“Already tired – do I need to be more tired?!” Eliciting the modal salient exercise beliefs of pregnant women in East Kent (United Kingdom).

Conference poster


De Vivo, M. and Mills, H. 2015. “Already tired – do I need to be more tired?!” Eliciting the modal salient exercise beliefs of pregnant women in East Kent (United Kingdom).
AuthorsDe Vivo, M. and Mills, H.
TypeConference poster
Description

Objective: The theory of planned behaviour (TPB) posits that the cognitive foundation for behaviour is rooted in three subjective probabilities: (1) behavioural, (2) normative, and (3) control beliefs. The purpose of this study was therefore to conduct an elicitation study to determine the modal salient exercise beliefs held by pregnant women in East Kent.

Design: Consistent with TPB guidelines, participants (n = 18) were asked to describe their beliefs using open-ended questions. Method: A modal set of beliefs were compiled following content analyses. Specifically, beliefs were selected based on their frequency of emission until 75% of all responses listed were accounted for.

Results: The main advantages of exercise during pregnancy were keeping fit and being healthy whilst fatigue was the main disadvantage. Expectant mothers believed that health professionals in particular would approve of them exercising during their pregnancy. The primary normative referents identified were those who already enjoy an active lifestyle whilst those with health issues were least likely to be physically active. Accessibility of suitable exercise opportunities and having time available were two of the main factors that would make it easy or enable women to exercise during their pregnancy. Conversely, health issues, not having enough time and fatigue were identified as factors that would hinder participation. Conclusion: Elicitation studies provide valuable information regarding people’s beliefs about a particular behaviour. Such insight has important implications for behavioural interventions as it allows researchers and practitioners to tailor interventions to meet the specific needs of the population under investigation.

KeywordsPregnancy; exercise; physical activity; beliefs
Year2015
File
References

Ajzen, I. (1991). The theory of planned behavior. Organizational Behavior and Human Decision Processes, 50, 179–211.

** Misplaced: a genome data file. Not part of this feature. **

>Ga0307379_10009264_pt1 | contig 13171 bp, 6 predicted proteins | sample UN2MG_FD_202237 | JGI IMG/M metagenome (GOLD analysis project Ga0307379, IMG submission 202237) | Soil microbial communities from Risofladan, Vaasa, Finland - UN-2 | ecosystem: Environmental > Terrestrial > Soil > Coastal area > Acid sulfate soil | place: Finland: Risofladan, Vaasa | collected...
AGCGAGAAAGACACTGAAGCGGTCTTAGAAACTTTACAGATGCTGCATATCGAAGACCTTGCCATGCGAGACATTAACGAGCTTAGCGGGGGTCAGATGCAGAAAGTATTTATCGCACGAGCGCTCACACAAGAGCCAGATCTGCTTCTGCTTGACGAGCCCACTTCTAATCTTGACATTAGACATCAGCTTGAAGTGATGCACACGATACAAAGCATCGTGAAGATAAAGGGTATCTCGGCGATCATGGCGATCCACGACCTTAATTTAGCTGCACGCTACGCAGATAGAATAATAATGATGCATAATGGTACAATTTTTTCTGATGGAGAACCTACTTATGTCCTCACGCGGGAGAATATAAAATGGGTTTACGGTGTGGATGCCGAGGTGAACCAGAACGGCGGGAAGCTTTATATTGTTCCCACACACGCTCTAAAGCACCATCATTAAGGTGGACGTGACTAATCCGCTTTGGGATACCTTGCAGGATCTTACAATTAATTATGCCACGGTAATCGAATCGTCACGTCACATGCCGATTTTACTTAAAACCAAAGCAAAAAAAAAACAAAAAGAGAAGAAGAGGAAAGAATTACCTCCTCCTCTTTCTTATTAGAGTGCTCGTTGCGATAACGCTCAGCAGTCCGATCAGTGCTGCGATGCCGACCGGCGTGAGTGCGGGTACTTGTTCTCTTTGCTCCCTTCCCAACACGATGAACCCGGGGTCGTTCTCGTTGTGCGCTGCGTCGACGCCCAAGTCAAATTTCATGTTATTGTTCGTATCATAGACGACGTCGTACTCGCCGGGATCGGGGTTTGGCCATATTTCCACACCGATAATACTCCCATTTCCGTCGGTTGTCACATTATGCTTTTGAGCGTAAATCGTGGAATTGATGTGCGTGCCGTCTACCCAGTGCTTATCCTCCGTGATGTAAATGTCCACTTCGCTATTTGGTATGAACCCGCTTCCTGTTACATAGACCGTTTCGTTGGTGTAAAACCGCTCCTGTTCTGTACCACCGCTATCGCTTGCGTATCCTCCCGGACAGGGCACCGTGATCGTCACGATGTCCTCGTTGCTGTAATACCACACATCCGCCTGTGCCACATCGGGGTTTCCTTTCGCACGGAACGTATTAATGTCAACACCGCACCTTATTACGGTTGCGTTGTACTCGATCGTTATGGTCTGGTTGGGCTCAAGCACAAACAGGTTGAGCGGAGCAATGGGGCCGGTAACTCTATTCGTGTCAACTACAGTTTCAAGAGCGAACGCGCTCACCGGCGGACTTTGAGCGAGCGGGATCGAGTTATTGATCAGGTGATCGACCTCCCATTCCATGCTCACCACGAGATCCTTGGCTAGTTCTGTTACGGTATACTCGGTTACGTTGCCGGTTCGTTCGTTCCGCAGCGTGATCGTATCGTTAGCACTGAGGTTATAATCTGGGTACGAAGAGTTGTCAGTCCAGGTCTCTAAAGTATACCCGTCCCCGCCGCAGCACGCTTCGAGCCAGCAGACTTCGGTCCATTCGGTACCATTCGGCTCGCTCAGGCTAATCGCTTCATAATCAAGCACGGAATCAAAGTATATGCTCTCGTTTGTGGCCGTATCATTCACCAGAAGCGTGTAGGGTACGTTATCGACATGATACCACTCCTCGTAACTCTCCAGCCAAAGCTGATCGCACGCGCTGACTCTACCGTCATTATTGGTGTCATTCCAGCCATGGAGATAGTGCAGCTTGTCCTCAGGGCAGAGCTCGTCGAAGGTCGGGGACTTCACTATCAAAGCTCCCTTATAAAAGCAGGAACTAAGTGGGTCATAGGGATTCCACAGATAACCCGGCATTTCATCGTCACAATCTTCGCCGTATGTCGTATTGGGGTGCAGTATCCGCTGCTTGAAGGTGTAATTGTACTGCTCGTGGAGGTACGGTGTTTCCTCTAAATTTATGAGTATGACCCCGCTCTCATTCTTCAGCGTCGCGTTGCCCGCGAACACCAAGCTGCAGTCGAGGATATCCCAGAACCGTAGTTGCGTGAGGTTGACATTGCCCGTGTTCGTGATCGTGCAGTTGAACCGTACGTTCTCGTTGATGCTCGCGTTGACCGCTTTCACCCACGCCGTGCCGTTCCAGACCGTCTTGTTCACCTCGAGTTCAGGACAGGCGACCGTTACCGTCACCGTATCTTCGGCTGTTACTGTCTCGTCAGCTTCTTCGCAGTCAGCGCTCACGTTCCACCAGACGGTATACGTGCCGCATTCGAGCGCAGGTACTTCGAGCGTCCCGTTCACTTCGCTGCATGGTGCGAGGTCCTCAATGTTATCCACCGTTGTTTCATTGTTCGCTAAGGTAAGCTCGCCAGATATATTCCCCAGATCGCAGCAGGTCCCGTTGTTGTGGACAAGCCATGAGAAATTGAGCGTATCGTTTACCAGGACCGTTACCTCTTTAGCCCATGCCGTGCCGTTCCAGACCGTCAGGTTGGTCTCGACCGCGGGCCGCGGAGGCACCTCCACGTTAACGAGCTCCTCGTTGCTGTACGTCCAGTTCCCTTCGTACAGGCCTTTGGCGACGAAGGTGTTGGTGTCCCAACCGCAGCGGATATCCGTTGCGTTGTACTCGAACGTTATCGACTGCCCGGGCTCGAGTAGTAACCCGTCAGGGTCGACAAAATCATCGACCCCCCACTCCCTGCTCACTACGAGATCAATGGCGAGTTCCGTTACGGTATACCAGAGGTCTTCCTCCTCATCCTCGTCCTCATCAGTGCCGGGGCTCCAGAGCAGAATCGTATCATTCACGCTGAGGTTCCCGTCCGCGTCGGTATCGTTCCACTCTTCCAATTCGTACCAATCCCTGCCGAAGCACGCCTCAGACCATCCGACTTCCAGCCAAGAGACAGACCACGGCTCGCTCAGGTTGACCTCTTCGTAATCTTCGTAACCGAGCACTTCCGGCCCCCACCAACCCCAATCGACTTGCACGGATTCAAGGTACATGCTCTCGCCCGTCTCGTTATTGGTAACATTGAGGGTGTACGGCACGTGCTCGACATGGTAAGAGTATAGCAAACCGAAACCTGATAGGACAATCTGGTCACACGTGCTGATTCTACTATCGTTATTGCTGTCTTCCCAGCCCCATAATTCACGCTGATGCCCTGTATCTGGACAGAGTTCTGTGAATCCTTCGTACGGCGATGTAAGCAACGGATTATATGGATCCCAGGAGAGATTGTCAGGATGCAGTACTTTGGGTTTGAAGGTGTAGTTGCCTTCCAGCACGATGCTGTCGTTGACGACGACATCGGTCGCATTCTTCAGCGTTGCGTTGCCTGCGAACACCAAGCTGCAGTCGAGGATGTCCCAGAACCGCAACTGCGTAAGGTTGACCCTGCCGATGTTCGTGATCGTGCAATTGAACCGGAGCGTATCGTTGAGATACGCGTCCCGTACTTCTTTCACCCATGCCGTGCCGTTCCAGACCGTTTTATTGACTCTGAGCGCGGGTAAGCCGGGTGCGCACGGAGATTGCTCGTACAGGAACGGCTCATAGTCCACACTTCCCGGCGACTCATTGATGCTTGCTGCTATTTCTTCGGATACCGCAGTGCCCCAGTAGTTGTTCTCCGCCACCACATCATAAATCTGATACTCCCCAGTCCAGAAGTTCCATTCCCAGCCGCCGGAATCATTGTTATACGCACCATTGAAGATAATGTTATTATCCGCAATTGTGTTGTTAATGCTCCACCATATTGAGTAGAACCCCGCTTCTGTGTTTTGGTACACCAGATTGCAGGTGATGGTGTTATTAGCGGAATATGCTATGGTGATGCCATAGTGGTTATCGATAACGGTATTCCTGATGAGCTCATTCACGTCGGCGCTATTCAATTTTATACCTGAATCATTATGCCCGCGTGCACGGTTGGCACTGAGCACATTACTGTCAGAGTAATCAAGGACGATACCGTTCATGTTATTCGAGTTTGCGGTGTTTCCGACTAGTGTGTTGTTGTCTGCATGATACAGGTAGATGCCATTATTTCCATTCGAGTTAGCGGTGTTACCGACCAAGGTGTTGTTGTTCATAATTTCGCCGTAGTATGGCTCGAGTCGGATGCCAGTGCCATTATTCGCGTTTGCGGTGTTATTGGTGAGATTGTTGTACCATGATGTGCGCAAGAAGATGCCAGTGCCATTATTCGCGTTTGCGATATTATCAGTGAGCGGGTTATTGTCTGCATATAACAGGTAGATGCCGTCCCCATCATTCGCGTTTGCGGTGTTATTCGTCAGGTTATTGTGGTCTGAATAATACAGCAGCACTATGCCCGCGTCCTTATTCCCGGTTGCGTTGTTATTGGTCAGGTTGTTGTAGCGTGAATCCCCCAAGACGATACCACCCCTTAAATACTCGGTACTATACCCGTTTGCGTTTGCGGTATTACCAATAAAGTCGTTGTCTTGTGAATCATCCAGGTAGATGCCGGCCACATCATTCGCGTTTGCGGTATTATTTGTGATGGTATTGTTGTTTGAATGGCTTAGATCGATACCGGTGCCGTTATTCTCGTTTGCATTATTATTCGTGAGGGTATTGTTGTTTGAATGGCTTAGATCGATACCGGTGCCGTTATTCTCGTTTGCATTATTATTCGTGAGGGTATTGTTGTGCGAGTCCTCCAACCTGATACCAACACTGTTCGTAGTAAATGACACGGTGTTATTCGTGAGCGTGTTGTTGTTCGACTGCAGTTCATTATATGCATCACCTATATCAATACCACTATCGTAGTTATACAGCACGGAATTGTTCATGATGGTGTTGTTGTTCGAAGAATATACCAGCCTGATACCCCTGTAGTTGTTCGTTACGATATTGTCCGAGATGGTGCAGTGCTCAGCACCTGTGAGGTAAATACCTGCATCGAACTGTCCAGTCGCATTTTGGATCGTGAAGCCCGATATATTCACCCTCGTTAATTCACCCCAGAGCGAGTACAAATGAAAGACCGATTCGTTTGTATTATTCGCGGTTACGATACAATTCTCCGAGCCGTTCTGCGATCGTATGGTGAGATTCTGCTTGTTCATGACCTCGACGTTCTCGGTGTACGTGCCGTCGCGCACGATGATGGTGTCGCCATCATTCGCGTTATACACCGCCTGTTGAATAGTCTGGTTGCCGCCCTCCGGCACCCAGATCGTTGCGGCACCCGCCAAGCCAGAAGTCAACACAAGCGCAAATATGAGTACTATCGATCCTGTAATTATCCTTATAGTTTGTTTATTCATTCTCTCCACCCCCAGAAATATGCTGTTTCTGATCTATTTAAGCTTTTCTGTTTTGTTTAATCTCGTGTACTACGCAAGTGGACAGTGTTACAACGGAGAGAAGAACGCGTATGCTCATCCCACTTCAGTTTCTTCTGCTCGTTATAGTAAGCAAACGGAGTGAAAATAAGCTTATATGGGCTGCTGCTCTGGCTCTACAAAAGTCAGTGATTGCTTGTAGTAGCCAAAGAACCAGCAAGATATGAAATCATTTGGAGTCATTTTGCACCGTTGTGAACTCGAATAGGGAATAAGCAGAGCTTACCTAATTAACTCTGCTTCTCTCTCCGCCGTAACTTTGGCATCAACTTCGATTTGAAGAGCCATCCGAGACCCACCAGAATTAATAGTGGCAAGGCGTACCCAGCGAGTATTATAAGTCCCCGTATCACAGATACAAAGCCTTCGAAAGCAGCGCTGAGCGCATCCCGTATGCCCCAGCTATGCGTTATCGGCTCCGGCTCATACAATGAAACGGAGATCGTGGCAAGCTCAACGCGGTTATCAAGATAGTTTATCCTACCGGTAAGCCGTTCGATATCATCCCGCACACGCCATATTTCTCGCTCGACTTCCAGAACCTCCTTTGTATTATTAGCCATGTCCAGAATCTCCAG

Fishbein, M. & Ajzen, I. (2010). Predicting and changing behavior. Hove, England: Psychology Press.

Gaston, A. & Cramp, A. (2011). Exercise during pregnancy: A review of patterns and determinants. Journal of Science and Medicine in Sport, 14, 299-305.

Symons Downs, D. & Hausenblas, H. (2005). Elicitation studies and the theory of planned behavior: a systematic review of exercise beliefs .Psychology of Sport & Exercise, 6, 1-31.

Publication process dates
Deposited10 Feb 2016
CompletedDec 2015
Permalink -

https://repository.canterbury.ac.uk/item/87q5w/-already-tired-do-i-need-to-be-more-tired-eliciting-the-modal-salient-exercise-beliefs-of-pregnant-women-in-east-kent-united-kingdom

  • 5
    total views
  • 0
    total downloads
  • 0
    views this month
  • 0
    downloads this month

Related outputs

#Greatcoaching within sport
Howells, K., Gubby, L., Dray, K. and Mills, H. 2019. #Greatcoaching within sport. Expert Comments
#BalanceforBetter within sport
Howells, K., Gubby, L., Dray, K. and Mills, H. 2019. #BalanceforBetter within sport. CCCU website Media Department.
Assessing the psychosocial factors associated with adherence to exercise referral schemes: a systematic review
Eynon, M., Foad, J., Downey, J., Bowmer, Y. and Mills, H. 2019. Assessing the psychosocial factors associated with adherence to exercise referral schemes: a systematic review. Scandinavian Journal Of Medicine & Science In Sports.
Physical activity and pregnancy